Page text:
Arrangements will be announced by Grissom Funeral Home.
The Bradley County native was best known for his love of agriculture and his family’s life on the Triple Creek Farm, so named in recognition of the Black Fox, Candies and Dromgould creeks that ran through the property located adjacent to Bendabout Farm, where he worked early in life.
During his working years at Bendabout, the young man earned about $2 a day and this is also where he learned to play polo, a sport that eventually landed him in the Bradley County Old Timers Hall of Fame.
A multitalented community leader with diverse interests, Easterly was also a spirited civic servant as a longtime member of the Kiwanis Club of Cleveland. He served as Bradley County Clerk from 1958 to 1962 and gave his time as president of the Cleveland/Bradley Chamber of Commerce in 1963.
Following his service in the Bradley County Courthouse, Easterly went to work for the U.S. Postal Service and was named Cleveland postmaster in 1964. He retired in 1980 when the Cleveland Post Office was relocated from downtown to Keith Street.
Cleveland Mayor Tom Rowland knew the likable Easterly well and called him a close personal friend.
“One thing I will always remember Bob for is he planted the tree when he served as postmaster that is now our Cleveland Community Christmas Tree downtown,” the mayor recollected. “It was just a little old shrub when he planted it. Now, we light it every year at Christmas.”
He added, “Bob often attended many of those lightings.”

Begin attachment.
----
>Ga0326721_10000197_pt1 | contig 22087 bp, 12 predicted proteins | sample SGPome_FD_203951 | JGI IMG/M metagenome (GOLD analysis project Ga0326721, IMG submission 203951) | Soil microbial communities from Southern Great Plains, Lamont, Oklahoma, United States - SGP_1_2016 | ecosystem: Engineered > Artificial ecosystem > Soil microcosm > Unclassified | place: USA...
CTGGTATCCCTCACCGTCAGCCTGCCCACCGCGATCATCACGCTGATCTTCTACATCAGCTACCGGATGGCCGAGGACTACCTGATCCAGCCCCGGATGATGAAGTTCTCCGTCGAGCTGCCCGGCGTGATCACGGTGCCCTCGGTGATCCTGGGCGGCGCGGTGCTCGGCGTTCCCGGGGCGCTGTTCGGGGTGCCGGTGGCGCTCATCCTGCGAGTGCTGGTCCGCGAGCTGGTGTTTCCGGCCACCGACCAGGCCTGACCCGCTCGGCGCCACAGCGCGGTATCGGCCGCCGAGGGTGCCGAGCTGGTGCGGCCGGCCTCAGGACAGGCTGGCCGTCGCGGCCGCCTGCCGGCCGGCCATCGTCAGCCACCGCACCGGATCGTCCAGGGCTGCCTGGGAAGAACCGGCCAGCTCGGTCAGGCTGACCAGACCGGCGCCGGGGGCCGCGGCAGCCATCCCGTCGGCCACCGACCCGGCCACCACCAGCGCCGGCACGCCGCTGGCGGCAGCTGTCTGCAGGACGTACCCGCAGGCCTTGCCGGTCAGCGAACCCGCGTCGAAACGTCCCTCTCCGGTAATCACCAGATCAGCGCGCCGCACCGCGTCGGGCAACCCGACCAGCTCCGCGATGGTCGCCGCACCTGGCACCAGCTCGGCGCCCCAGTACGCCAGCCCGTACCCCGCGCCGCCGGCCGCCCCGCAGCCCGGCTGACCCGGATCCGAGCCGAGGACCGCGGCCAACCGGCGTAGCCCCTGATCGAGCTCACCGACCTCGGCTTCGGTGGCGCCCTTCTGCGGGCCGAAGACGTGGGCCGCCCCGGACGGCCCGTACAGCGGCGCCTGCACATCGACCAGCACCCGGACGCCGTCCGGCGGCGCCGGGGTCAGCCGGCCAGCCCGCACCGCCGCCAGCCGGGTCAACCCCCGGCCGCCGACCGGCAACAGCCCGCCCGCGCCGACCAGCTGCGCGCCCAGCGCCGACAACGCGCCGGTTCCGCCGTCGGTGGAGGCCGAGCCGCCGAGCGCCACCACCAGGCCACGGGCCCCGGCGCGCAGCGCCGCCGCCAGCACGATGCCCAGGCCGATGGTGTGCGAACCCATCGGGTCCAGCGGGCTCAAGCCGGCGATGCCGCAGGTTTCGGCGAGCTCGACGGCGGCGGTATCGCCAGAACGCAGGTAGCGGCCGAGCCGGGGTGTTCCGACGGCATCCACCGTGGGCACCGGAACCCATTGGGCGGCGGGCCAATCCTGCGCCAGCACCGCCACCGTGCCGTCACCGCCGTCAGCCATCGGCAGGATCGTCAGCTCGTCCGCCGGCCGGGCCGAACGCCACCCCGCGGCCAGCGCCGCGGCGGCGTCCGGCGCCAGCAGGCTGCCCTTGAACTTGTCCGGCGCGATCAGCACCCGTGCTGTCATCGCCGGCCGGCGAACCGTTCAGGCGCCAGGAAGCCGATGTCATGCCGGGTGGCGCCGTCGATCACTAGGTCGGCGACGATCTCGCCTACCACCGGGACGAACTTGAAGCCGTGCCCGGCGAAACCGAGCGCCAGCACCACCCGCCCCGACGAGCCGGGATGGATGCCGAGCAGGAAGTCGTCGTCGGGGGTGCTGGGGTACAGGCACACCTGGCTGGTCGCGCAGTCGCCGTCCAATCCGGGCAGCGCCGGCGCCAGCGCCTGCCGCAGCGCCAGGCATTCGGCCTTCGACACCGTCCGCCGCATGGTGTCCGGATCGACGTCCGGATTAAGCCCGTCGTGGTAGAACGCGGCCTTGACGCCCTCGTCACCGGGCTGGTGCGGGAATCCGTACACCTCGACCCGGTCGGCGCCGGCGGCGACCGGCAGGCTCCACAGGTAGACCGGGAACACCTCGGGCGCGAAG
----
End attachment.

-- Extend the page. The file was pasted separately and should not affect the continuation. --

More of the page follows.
The evergreen now towers in front of the Bradley County Courthouse Annex building that houses the downtown Post Office and Bradley County Election Commission.
“Bob Easterly was a good personal friend of mine and of the community,” Rowland said. “He was involved in so many things throughout his life.”
Rowland remembered Easterly as a “gentleman farmer” who loved his agrarian life. The mayor said the former postmaster always talked of his farm life and his vegetables, especially his prized tomatoes, which he frequently hand-delivered to friends in town.
“Bob Easterly left a big footprint in this community,” Rowland said. “He will be sorely missed.”
Bradley County Mayor D. Gary Davis has some of the same memories of Easterly, including the original planting of the Community Christmas Tree.
Davis said most of his memories of Easterly revolve around his community service and his love of the people of Cleveland and Bradley County. Davis grew close to Easterly through their service with the Kiwanis Club of Cleveland.
“Bob’s service to our community will always be a fond memory,” Davis said. “He was our county clerk, postmaster, Kiwanian and in general a friend to this community.”
The long-time county mayor spoke of hearing the news of his friend’s passing.
“I was saddened to hear of the passing of my long-time friend,” Davis noted. “I had known Bob for many, many years. He was an important citizen of this community whose presence had a strong impact. He will be missed by so very many.”
Davis added, “Our hearts and prayers go out to the entire Easterly family and to all who knew Bob and called him friend.”
Different aspects of Easterly’s life were featured over the years in the Cleveland Daily Banner. One came in the Nov. 6, 2006, edition when he spoke of his farm life on property that had been owned by his family since 1898.
Also known for his wit, Easterly talked of how farmers got their exercise — by opening and closing gates.